thumbnail Fig. 6

Output of our analysis for ASAS ID J070030-7941.8. The filled circles, empty circles, and crosses show the results obtained with 50-d, 100-d, and 150-d sliding windows, respectively. The results obtained with the 100-d and 150-d sliding window have been vertically shifted to make the plot clearer. Top panel: rotation periods found in the different segments vs. time. Each point is located at the mid-time of the corresponding segment. Middle panel: IQR measured in the different segments vs. time. Bottom panel: median magnitude vs. time. The solid lines were obtained by fitting the data with smoothing cubic splines.

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thumbnail Fig. 7

Same as Fig. 6 for ASAS J072851-3014.8.

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3.4. Error estimate

The error associated with ΔΩphot is given by (4)where σΩmax = 2πσνmax and σΩmin = 2πσνmin.

The error associated with the frequency detected by the Lomb-Scargle periodogram has two components. One component is due to the limited and discrete sampling of the signal, while the other is due to the data noise. Kovacs (1981) estimated the error δνsamp introduced by the sampling for a noise–free sinusoidal signal with frequency ν0 and found that this error is inversely correlated with ν0T2, where T is the interval spanned by the time series. Gilliland & Fisher (1985) showed that the result found by Kovacs (1981) can be approximated by (5)Kovacs (1981) derived this error for a uniformly sampled signal, but the result can also be applied to unevenly sampled time series. Kovacs (1981) also estimated the error caused by Gaussian white noise as (6)where σ is the standard deviation of the noise, N the number of time-series points, and A the amplitude of the signal. Equation (6) has been derived for white Gaussian noise and can lead to an underestimation of the true error. To estimate the error caused by data noise more realistically, we used the following approach:

  • we fit the data with a sinusoid;

  • we computed the fit residuals to estimate the data noise;

  • we computed 10 000 permutations of the residuals and constructed 10 000 synthetic time series by adding the permuted residual to the sinusoid;

  • we ran the period search algorithm on each synthetic time series; and

  • we built the distribution of the detected frequencies and took the standard deviation of this distribution as an error estimate.

The error δνsamp increases with the stellar rotation period (see Eq. (5)). It is very small and ranges from 10-4 rad d-1 for stars rotating in 0.5 d to 0.006 rad d-1 for stars rotating in 20 d (this is the highest rotation period detected in our target stars).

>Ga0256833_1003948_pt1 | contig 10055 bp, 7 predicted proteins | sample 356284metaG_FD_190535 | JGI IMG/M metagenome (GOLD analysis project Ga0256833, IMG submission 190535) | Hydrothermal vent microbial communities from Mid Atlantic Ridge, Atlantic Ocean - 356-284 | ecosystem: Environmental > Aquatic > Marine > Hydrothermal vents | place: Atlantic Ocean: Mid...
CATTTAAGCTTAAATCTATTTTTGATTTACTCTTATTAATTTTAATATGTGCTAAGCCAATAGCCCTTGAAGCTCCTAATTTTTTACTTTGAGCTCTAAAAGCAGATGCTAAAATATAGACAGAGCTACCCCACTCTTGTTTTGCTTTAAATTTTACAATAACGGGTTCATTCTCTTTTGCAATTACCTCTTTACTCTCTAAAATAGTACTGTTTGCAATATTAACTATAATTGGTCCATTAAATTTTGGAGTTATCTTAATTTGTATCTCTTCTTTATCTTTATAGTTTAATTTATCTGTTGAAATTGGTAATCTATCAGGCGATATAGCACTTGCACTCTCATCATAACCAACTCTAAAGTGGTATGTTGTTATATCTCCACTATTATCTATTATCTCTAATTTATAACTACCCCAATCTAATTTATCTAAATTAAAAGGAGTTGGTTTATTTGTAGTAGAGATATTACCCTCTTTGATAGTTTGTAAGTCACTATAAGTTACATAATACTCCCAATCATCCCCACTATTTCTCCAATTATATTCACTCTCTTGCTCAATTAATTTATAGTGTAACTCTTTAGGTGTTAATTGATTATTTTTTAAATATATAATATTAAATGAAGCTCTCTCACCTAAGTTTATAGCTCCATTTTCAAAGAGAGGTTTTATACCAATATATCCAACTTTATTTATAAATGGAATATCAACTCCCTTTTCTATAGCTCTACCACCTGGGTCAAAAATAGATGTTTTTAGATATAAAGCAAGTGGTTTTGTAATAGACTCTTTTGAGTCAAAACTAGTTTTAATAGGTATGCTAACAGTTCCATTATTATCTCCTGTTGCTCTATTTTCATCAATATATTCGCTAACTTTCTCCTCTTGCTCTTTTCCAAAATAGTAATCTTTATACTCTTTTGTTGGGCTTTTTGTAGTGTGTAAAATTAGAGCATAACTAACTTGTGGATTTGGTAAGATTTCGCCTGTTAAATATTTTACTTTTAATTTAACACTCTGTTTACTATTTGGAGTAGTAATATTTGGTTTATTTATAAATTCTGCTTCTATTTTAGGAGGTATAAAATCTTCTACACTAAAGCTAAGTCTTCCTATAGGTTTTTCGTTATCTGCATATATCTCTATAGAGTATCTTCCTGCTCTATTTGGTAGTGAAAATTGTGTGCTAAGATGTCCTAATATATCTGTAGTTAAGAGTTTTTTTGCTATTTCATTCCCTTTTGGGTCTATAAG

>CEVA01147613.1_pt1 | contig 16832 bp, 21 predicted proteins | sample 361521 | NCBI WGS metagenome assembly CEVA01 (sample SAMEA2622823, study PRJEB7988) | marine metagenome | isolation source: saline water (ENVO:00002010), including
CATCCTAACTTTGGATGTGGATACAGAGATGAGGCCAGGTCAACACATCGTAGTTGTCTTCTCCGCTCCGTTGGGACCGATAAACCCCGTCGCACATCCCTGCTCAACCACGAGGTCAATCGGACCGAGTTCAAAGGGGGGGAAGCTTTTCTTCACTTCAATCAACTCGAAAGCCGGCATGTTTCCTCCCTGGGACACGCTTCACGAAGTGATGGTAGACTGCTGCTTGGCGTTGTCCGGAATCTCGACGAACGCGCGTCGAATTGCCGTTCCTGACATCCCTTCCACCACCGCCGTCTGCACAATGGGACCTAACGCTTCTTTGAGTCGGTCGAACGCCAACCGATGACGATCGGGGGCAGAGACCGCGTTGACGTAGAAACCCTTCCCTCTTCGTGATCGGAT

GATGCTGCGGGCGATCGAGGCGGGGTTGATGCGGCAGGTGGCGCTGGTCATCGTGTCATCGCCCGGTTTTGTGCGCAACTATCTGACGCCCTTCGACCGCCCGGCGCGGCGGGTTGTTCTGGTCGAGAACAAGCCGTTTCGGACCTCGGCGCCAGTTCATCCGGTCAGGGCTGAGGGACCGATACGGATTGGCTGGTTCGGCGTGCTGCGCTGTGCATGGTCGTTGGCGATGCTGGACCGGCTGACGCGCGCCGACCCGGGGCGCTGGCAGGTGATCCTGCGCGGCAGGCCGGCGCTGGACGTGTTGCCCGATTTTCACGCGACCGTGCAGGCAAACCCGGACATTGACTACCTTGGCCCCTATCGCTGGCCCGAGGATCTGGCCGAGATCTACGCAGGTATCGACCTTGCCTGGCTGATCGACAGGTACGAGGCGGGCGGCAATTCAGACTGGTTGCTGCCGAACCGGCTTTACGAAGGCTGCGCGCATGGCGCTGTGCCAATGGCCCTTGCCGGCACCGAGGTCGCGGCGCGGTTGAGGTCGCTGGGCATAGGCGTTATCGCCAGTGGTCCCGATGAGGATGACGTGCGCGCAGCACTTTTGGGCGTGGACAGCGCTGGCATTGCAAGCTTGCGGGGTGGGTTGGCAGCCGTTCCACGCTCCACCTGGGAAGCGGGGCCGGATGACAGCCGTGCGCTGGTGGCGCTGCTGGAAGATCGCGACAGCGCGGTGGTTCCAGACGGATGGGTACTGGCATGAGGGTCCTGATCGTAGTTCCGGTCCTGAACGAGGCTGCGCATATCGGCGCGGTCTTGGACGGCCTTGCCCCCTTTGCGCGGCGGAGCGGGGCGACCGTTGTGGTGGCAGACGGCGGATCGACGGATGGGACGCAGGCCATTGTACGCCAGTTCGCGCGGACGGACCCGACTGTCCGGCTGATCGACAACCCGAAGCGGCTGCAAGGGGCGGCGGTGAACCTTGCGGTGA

The error δνnoise inferred from simulating synthetic time series depends on different factors such as stellar magnitude, variability amplitude, and the number of observations. It ranges between 0.003 rad d-1 and 0.02 rad d-1.

The final errors on ΔΩphot measurements range between 0.005 and 0.025 rad d-1.

3.5. Output of the analysis procedure

In Figs. 69 we show the typical output of our analysis for ASAS J070030-7941.8, ASAS J072851-3014.8, ASAS J084229-7903.9, and SWASP1 J101828.70-315002.8

thumbnail Fig. 8

Same as Fig. 6 for ASAS J0842.29-7903.9.

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thumbnail Fig. 9

Same as Fig. 6 for SWASP1 J101828.70-315002.8. The analysis with a 150-d sliding window has not been performed in this case because the two observation season spans are too short.

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In the top panels we plot the rotation periods detected in the different segments vs. the mid-observation times of the same segments. In the central panels we plot the interquartile range (IQR) of the observed magnitudes, which can be regarded as an index of the variability amplitude, and in the bottom panels we plot the median magnitude. The solid lines were obtained by fitting the data with smoothing cubic splines and are plotted to guide the eye. The period and IQR seem to follow defined patterns well, which suggests that there are cyclical changes in the AR configurations. These cyclical patterns will be investigated in a forthcoming work. In some segments, no significant periods were detected. This can be ascribed to different reasons:

  • the amplitude of the rotational modulation is on the same order as the photometric error and therefore is too low to be detected, or